What are your thoughts on the ‘clean-eating’ trend that continue to dominate Instagram and social media?

Isolating and excluding certain food groups I think often does more harm than good. I believe if people want to lose weight, exercise is far better for the body and soul.

Do you think pressures to ‘eat clean’ and stick to strict diets take the fun out of food?

Food should make you happy. It should never mean restriction and guilt - it should be about enjoyment. We should always be wary of self-censorship, especially when it has spurious health claims attached to it. Food has always played a huge role in our levels of happiness and a varied diet makes for a healthy body – why deny yourself that?

Food and eating trends are always changing. What is the future of food in your opinion?

All of us will be introduced to different foods over the course of our lifetimes to counter balance carbon and methane emissions from industrial scale farming. People are now experimenting with insects as a viable source of protein with limited costs to the environment and I wouldn’t be surprised if eating insects became widely accepted in the West in the not too distant future. Scientists are creating meat made up of grains and amino acids and 3-D printing has the potential to drastically change the way we produce and consume food. All of this work is incredibly exciting and science really is the driving force behind a lot of innovation in food at the moment. We are slowly beginning to discover a real connection between our chemically charged emotions and how they are influenced by what we eat.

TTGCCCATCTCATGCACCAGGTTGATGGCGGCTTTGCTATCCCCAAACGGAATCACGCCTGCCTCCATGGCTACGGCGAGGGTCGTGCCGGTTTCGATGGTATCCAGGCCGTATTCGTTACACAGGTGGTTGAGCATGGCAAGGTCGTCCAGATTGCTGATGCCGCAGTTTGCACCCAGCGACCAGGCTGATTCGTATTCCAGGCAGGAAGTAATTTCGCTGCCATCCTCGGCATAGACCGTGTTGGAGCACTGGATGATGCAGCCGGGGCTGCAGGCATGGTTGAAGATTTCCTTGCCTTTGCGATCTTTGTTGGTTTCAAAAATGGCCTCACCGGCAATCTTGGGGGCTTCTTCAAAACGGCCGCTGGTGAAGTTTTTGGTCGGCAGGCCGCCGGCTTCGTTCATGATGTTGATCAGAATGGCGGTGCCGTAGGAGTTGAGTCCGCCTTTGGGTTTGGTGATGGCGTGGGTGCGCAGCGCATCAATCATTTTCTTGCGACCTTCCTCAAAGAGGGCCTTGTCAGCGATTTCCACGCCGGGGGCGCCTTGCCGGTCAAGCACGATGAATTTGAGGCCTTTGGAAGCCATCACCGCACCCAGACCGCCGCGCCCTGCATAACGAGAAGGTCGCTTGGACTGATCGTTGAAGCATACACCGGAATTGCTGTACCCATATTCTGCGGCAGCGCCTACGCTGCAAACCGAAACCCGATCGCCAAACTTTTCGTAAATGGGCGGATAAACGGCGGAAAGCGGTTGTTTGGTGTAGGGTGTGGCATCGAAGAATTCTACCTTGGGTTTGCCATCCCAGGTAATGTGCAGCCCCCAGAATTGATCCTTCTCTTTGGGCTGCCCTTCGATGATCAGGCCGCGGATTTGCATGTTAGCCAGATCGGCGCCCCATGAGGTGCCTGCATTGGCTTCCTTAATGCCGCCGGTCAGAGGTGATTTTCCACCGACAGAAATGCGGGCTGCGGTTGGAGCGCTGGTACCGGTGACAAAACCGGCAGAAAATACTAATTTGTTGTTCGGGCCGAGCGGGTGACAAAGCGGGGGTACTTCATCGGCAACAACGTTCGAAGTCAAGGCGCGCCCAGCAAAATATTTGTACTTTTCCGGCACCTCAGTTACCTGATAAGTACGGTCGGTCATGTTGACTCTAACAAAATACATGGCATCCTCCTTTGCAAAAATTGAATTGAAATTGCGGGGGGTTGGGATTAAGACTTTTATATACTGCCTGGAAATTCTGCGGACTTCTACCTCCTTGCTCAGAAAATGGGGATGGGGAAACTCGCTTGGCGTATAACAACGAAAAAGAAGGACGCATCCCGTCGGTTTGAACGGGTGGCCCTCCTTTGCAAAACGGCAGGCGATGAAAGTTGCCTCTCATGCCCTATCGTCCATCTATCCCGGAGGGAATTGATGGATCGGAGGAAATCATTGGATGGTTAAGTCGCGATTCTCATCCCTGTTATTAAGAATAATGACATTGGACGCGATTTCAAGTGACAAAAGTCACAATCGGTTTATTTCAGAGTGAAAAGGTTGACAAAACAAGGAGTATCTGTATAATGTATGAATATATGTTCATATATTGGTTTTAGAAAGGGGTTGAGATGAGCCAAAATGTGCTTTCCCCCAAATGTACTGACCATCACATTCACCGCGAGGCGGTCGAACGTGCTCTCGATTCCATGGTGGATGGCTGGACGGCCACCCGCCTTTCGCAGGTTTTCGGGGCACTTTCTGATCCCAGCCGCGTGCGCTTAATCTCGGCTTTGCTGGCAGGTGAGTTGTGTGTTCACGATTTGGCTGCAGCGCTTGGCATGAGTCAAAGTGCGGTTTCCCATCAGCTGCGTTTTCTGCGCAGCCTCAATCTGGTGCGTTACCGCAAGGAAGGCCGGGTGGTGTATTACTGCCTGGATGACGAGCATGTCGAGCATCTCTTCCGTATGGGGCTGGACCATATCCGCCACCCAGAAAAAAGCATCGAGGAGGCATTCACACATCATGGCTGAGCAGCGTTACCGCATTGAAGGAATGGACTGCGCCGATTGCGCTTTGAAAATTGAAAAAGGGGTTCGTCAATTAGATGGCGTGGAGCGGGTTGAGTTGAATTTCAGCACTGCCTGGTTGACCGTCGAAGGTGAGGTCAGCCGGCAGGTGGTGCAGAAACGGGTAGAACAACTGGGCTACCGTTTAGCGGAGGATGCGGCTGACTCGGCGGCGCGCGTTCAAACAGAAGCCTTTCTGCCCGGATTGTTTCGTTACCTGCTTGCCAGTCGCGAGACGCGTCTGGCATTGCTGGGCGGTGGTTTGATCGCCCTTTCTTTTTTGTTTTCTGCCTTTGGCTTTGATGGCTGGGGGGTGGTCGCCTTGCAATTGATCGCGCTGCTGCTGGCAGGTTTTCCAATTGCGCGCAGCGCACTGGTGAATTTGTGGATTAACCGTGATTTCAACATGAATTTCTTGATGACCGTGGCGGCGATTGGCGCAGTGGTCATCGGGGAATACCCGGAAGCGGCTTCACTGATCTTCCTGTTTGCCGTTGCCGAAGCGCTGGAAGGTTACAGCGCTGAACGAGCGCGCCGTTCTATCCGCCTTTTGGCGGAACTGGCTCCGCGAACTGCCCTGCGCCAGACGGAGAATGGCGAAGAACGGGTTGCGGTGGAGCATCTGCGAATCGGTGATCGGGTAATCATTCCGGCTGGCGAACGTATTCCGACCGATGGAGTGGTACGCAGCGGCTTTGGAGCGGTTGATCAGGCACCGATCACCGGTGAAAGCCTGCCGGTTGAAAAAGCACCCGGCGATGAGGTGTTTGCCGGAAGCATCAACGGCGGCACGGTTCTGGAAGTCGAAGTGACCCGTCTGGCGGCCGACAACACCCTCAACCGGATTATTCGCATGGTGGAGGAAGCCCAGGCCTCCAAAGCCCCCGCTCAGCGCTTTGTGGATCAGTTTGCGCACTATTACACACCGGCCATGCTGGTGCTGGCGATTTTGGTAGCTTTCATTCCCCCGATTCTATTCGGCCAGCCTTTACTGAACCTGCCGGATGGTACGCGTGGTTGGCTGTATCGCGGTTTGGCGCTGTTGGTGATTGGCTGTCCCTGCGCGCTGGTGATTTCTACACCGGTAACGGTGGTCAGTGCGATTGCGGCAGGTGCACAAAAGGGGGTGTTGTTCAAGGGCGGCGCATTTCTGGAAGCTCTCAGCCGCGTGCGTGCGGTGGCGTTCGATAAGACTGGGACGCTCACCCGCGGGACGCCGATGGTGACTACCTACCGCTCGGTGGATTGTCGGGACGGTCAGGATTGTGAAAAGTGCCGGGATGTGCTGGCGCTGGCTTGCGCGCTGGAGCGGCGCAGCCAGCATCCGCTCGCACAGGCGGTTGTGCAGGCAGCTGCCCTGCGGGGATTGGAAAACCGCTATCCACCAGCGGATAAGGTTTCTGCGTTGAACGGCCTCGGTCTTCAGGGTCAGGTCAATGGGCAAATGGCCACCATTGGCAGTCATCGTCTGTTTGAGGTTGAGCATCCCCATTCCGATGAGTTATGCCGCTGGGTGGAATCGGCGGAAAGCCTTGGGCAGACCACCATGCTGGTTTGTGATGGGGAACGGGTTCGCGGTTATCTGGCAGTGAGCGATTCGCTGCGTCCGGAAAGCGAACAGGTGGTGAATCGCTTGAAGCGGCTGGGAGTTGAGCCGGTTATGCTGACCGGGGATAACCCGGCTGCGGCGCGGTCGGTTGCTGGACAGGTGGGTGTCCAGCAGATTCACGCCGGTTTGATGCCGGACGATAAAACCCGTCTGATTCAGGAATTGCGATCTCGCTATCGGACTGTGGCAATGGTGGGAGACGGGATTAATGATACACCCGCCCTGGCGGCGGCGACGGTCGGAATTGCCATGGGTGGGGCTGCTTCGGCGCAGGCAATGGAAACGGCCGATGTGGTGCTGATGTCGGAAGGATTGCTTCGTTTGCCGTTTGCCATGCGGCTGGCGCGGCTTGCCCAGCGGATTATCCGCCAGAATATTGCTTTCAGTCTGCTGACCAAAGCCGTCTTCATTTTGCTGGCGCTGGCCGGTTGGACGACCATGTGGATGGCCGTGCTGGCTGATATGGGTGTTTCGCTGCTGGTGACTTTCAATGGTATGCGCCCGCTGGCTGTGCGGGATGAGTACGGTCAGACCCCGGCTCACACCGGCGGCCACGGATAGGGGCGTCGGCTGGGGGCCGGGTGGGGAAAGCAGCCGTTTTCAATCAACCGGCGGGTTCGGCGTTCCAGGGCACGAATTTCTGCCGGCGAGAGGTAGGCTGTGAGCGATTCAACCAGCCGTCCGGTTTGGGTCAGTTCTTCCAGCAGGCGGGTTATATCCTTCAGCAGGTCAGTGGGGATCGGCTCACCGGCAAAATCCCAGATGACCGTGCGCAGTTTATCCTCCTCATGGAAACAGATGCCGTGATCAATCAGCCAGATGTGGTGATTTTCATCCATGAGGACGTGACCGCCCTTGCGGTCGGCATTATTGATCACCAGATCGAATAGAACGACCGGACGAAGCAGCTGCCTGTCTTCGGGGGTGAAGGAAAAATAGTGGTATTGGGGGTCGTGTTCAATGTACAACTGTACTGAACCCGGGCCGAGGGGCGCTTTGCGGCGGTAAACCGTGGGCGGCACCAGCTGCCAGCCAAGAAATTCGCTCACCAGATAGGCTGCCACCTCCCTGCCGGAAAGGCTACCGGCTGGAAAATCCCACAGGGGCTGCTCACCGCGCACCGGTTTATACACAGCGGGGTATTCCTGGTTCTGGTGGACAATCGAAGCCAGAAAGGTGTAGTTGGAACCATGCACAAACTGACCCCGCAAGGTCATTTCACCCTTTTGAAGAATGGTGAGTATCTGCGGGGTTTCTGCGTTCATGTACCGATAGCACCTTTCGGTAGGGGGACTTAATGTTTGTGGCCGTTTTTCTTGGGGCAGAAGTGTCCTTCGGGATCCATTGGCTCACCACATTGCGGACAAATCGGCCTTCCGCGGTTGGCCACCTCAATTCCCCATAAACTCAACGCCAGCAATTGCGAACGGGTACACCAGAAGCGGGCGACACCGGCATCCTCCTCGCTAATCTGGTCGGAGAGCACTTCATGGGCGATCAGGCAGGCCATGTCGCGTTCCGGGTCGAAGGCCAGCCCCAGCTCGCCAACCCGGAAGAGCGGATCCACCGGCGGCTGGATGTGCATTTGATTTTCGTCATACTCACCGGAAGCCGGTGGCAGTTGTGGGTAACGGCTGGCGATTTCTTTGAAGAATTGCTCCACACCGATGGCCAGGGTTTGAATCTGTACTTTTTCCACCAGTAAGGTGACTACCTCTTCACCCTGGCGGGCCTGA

As we noted earlier, you’ve done so much in your career. What is next for you?

The Fat Duck re-opened last year and that is still very much on a journey, one that I’m deeply involved in. I also have exciting plans in Australia that are keeping me busy, as well as developments in health and future tech. I will continue to ask questions and see where that takes me.